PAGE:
Marxist Feminism

Ann Ferguson aferguso at benfranklin.hnet.uci.edu
Mon Nov 7 20:28:02 MST 1994


11/7/94

On Fri, 4 Nov 1994, wesley david cecil wrote:

> I would be very interested in a discussion of Marxism and Feminism(it is
> a major component of my dissertation research).  In my reserachup to now,
> however, I have noticed a general tendency for both terms to remain so
> ill defined as to often render the connection between the two as rather
> suspect.  So what do we mean when we say "Marxism and Feminism?"
> 	For my part, I am interested in question of how materiality is
> figured in the two discourses since both often rely heavily on issues of
> materiality to ground various arguments.
>
	One good and influential starting point on this is Heidi Hartmann's
essay "The Unhappy Marriage of Marxism and Feminism".  Hartmann argues that
there are two interrelated but semi-autonomous systems, capitalism and
patriarchy.  The first is described by Marxism from a historical
materialist perspective, that is, by assuming that power and domination
in society is importantly traced to the social relations of the
production and distribution of material goods, and that such social
relations (SRs) vary historically depending on different modes of
production.  Simlarly she argues that patriarchy has different historical
modes of production and control of the goods of human sexuality, viz.
pleasure and children.  I argue in a similar vein in my two books, "Blood
at the Root" (1989, Pandora) and "Sexual Democracy" (1991, Westview), only
I call the patriarchal modes, modes of "sex/affective production", and argue
that the sexual division of labor both in capitalist social relations of
production and in patriarchal sex/affective production in wage labor and
in unpaid household work means that men as a sex/class exploit and
control women's labor (although this has to be modified by the
inequalities of race and social class, so more precisely, men of one
social class and race exploit women of the same class and race, and men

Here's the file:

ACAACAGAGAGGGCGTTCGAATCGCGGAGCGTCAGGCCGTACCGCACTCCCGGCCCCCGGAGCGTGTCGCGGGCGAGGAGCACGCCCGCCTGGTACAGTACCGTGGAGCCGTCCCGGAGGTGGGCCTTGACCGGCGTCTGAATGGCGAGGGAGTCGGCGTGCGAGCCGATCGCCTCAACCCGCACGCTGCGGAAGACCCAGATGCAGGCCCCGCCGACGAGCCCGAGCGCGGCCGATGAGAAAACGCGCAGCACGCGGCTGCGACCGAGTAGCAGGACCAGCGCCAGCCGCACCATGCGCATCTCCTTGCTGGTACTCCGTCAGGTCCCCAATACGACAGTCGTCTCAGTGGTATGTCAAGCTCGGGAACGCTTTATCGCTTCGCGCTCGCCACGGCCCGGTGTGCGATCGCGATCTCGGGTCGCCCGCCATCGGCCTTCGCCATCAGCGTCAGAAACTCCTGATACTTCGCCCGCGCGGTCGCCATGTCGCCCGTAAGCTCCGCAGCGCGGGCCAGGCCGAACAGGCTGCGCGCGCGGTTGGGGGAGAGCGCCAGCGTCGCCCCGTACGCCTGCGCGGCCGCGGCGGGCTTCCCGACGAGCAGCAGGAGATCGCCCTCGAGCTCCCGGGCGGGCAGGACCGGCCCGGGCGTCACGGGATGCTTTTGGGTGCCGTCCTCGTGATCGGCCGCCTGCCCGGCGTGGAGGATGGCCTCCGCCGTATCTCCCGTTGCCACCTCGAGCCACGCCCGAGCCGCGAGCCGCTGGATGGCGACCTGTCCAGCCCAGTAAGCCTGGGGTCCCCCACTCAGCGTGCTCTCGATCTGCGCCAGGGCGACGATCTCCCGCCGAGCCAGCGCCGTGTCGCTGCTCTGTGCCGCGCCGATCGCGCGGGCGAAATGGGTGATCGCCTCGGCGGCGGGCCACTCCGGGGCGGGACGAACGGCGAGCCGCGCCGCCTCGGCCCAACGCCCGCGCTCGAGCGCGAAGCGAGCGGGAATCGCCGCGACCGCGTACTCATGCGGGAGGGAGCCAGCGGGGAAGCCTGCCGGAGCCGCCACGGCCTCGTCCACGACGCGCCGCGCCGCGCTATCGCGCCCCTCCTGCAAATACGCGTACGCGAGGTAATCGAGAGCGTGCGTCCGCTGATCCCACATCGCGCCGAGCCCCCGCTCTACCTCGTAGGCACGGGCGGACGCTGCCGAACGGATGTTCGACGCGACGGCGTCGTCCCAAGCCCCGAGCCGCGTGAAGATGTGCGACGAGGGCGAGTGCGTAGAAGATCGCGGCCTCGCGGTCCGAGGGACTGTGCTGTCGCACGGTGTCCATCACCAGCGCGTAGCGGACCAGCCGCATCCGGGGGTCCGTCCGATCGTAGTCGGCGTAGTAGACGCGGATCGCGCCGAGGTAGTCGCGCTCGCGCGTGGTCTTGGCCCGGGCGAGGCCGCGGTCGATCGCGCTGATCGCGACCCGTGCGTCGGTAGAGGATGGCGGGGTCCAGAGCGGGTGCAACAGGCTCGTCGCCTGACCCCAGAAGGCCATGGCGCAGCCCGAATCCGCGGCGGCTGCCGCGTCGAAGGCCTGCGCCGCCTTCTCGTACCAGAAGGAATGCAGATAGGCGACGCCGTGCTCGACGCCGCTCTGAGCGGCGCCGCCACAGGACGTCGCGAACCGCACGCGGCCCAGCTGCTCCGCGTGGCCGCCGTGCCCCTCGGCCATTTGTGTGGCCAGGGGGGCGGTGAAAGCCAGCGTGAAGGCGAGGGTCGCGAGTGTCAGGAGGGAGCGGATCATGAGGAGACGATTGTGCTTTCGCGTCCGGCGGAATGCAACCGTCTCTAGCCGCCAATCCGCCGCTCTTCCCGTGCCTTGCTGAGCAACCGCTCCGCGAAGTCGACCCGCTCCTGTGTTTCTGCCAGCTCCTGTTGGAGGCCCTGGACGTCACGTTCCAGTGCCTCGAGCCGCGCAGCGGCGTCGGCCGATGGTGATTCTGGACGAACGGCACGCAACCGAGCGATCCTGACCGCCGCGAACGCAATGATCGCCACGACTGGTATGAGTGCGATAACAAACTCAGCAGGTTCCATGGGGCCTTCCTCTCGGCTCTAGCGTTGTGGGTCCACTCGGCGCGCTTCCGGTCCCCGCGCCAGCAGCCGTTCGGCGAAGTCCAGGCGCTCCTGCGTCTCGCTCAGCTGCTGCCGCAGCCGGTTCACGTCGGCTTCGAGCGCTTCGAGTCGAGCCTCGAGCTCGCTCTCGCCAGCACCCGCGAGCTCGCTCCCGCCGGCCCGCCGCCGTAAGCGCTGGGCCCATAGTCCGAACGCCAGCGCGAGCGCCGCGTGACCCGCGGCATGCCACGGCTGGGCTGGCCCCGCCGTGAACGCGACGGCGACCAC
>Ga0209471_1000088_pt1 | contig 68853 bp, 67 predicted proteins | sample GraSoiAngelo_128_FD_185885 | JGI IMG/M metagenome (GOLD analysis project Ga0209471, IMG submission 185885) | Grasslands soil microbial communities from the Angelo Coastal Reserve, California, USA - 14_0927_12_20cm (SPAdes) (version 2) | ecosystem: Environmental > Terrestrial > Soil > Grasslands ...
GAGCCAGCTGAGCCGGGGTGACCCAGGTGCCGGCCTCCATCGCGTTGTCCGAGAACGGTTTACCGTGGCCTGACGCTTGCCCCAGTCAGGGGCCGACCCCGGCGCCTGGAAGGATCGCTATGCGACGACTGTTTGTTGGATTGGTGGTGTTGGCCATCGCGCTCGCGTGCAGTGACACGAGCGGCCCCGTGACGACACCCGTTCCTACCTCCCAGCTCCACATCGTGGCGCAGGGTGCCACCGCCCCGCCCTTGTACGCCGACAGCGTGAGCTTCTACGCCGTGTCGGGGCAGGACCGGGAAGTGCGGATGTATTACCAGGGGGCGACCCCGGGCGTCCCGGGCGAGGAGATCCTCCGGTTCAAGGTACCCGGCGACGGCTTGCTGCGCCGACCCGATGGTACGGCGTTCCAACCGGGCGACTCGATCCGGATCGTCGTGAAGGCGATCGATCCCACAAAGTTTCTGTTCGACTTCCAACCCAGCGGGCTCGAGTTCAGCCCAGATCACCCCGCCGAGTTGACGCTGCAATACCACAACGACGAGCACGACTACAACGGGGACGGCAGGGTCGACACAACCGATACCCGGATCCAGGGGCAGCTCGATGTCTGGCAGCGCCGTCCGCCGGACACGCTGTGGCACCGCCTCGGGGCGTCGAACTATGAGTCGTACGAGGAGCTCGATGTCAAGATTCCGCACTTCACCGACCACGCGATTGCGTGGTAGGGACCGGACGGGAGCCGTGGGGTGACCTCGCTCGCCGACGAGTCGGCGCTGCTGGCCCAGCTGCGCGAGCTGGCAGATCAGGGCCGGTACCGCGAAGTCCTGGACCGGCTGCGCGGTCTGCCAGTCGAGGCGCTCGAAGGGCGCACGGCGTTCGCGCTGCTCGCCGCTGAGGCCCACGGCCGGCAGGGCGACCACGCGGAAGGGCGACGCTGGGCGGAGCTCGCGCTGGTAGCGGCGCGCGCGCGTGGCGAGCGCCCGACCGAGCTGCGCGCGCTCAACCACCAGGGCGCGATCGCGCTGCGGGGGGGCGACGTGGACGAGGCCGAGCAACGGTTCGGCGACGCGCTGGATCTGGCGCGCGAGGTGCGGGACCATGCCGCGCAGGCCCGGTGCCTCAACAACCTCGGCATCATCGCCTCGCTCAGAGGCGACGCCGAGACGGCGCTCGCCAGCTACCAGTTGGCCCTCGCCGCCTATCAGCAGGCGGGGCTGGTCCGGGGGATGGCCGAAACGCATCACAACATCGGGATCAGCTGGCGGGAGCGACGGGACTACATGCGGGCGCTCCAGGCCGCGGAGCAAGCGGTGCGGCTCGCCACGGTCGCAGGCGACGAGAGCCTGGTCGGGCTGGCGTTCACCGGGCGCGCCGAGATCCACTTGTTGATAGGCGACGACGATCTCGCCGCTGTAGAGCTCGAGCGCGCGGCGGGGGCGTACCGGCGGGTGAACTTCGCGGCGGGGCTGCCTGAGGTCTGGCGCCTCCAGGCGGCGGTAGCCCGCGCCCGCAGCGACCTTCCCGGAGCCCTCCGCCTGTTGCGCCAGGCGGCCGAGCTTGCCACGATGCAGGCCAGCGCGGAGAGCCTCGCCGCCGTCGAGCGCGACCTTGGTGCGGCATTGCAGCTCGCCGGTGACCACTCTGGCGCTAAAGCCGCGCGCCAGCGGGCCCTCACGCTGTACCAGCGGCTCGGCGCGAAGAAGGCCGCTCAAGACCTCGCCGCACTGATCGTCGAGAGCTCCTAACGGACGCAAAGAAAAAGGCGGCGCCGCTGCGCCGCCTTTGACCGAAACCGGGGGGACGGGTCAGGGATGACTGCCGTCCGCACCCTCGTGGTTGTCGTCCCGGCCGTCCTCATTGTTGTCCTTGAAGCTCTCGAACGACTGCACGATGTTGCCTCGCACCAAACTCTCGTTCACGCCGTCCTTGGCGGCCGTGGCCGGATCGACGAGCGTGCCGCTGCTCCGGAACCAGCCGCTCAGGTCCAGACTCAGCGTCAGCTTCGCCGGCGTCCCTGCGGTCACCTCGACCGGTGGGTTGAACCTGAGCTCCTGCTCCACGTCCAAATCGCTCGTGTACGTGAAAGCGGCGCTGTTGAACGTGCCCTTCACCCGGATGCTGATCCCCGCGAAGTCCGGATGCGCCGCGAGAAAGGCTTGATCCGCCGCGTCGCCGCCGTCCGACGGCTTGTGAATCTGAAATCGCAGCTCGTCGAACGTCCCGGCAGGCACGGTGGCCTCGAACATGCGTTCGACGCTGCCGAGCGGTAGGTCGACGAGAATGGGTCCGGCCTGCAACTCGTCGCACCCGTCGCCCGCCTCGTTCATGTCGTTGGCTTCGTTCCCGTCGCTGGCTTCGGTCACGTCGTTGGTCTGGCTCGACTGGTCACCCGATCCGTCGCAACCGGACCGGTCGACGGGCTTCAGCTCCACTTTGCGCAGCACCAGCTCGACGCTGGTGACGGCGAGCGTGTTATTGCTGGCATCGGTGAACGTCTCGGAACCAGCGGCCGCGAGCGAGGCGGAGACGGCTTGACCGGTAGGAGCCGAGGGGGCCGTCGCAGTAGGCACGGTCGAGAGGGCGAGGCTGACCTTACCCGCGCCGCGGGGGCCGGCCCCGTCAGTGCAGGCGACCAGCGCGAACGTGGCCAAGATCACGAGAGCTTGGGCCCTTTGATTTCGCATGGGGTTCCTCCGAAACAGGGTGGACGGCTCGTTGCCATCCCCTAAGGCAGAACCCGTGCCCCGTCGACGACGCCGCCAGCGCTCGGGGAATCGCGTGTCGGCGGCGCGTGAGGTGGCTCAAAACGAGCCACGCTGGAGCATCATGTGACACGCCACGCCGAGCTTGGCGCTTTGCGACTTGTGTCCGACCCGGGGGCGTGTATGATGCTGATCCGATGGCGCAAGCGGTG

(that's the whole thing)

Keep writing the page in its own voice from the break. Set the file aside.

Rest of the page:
of the dominant class and race in addition exploit women of all
subordinate races and classes.)  Sam Bowles and Herb Gintis wrote a paper
on this as economists arguing that labor power is heterogeneous not
homogeneous because of racial and patriarchal domination and the
consequent race and sex segmentation of the work force, and Nancy Folbre
wrote a paper arguing that women's labor power in the home can be said to
be exploited by men in the home because of the unreciprocal exchange of
family labor.

	Actually these theories are usually thought of as
socialist-feminist theories rather than marxist-feminist since they assume
at least a dual system of social domination theory and sometimes a
tri-system theory (adding racial domination, on the racial formations
model of Michael Omi and Howard Winant in "Racial Formations in the
US").  Marxist feminists are people like Rosemary Hennessy, Margaret
Benston , Lise Vogel and Juliet Mitchell.  All of these folks in one way
or another still accept the base/superstructure model of social
domination and think women's oppression is either due to superstructural
features of male domination in the family or in ideological discourses,
or (Benston) the persistence of precapitalist, feudal production in the
family, or (Vogel) women's role in biological reproduction which
disadvantages her in entering wage labor.

	There's a whole lot more that can be said.  What more are you
interested in?
	
	Ann Ferguson
	aferguso at uci.edu


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